Impaired glucose regulation refers to a metabolic state between normal glucose homeostasis and diabetes (9). Although individuals with isolated IFG (i-IFG) are characterized by hepatic insulin resistance, individuals with isolated IGT (i-IGT) are predominantly characterized by muscle insulin resistance (15). i-IFG and i-IGT are parallel states that may progress to the combined state IFG-IGT or to diabetes. Prospective studies have shown higher progression rates from IFG-IGT to diabetes compared with the progression from i-IFG or i-IGT to diabetes (5,10,16). Therefore, in this study we present the progression rates to and from the isolated states of impaired glucose regulation (i-IFG or i-IGT) as well as the combined state (IFG-IGT). Furthermore, we hypothesize that individuals with IFG-IGT will progress to diabetes at a higher rate than individuals with i-IFG or i-IGT.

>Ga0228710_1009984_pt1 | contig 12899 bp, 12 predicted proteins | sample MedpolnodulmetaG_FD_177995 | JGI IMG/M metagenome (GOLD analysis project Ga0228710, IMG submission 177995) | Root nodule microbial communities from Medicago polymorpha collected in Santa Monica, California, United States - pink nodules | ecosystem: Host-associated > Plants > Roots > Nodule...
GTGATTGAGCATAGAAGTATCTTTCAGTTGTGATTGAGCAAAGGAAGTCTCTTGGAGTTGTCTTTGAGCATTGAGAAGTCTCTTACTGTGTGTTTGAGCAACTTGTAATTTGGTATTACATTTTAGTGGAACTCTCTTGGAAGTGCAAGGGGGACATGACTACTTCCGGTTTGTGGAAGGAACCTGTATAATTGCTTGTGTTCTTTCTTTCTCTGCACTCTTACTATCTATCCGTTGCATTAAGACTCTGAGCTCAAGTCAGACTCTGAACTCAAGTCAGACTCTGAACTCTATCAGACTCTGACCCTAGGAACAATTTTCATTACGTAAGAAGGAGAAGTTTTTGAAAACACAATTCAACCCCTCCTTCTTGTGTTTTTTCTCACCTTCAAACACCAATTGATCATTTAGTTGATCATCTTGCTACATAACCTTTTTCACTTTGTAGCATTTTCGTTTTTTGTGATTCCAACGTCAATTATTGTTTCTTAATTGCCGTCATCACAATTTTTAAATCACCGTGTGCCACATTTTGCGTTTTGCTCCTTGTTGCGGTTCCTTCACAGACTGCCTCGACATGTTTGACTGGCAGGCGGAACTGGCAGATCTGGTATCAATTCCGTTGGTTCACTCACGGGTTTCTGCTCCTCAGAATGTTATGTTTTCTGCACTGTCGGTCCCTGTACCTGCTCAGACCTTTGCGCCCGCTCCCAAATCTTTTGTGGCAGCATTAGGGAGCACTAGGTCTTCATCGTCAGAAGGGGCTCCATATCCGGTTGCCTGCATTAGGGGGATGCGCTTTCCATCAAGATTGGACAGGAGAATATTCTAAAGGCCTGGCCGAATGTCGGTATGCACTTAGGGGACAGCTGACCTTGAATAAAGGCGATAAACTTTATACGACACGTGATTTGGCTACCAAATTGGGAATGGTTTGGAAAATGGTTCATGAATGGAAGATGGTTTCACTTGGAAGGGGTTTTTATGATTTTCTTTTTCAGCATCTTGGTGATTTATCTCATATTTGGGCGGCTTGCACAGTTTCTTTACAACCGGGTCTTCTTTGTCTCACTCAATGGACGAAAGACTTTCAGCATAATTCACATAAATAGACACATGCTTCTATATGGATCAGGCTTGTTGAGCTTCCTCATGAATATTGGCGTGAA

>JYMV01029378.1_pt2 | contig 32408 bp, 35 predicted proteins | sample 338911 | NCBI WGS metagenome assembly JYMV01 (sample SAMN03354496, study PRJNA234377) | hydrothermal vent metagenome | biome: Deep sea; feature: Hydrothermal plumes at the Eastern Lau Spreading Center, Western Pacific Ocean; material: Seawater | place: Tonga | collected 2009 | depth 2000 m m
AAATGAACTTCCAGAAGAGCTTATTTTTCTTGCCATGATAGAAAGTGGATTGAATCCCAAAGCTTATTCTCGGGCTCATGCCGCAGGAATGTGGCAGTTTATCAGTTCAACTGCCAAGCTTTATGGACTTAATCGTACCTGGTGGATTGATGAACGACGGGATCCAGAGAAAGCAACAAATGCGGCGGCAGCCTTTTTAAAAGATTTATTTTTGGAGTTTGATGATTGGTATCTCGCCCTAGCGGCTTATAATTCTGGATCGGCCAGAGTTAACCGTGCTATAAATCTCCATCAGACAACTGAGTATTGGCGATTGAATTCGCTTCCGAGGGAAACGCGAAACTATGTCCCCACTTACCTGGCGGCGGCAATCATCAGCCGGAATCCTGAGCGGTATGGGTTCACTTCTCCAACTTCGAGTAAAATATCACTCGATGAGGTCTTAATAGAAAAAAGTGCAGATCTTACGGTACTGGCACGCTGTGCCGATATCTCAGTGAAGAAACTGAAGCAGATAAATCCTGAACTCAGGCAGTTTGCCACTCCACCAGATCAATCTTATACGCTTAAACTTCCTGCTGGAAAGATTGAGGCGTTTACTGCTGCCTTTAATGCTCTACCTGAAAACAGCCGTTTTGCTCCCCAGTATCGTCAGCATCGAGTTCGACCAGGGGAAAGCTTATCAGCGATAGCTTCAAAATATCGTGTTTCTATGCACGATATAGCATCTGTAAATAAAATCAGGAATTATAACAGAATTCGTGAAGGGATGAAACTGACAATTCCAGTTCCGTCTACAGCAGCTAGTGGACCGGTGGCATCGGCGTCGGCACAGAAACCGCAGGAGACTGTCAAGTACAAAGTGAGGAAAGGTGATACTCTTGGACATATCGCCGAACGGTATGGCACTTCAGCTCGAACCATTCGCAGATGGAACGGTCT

The aim of this study was to estimate the progression rates to impaired glucose regulation and diabetes in the Danish population–based Inter99 study and in a high-risk subpopulation, separately. In addition, our aim was to study the associations between progression rates from i-IFG, i-IGT, or IFG-IGT to diabetes.

RESEARCH DESIGN AND METHODS

The Inter99 study is a population-based primary prevention study on cardiovascular disease and type 2 diabetes. The study population comprised all 61,301 individuals born in 1939–1940, 1944–1945, 1949–1950, 1954–1955, 1959–1960, 1964–1965, and 1969–1970 living in 11 municipalities in the southwestern part of Copenhagen County, Denmark, on 2 December 1998. From the study population, an age- and sex-stratified random sample comprising 13,016 individuals was drawn. The sample was a priori randomized into two groups comprising 90% (group A: high-intensity intervention) and 10% (group B: low-intensity intervention) (17).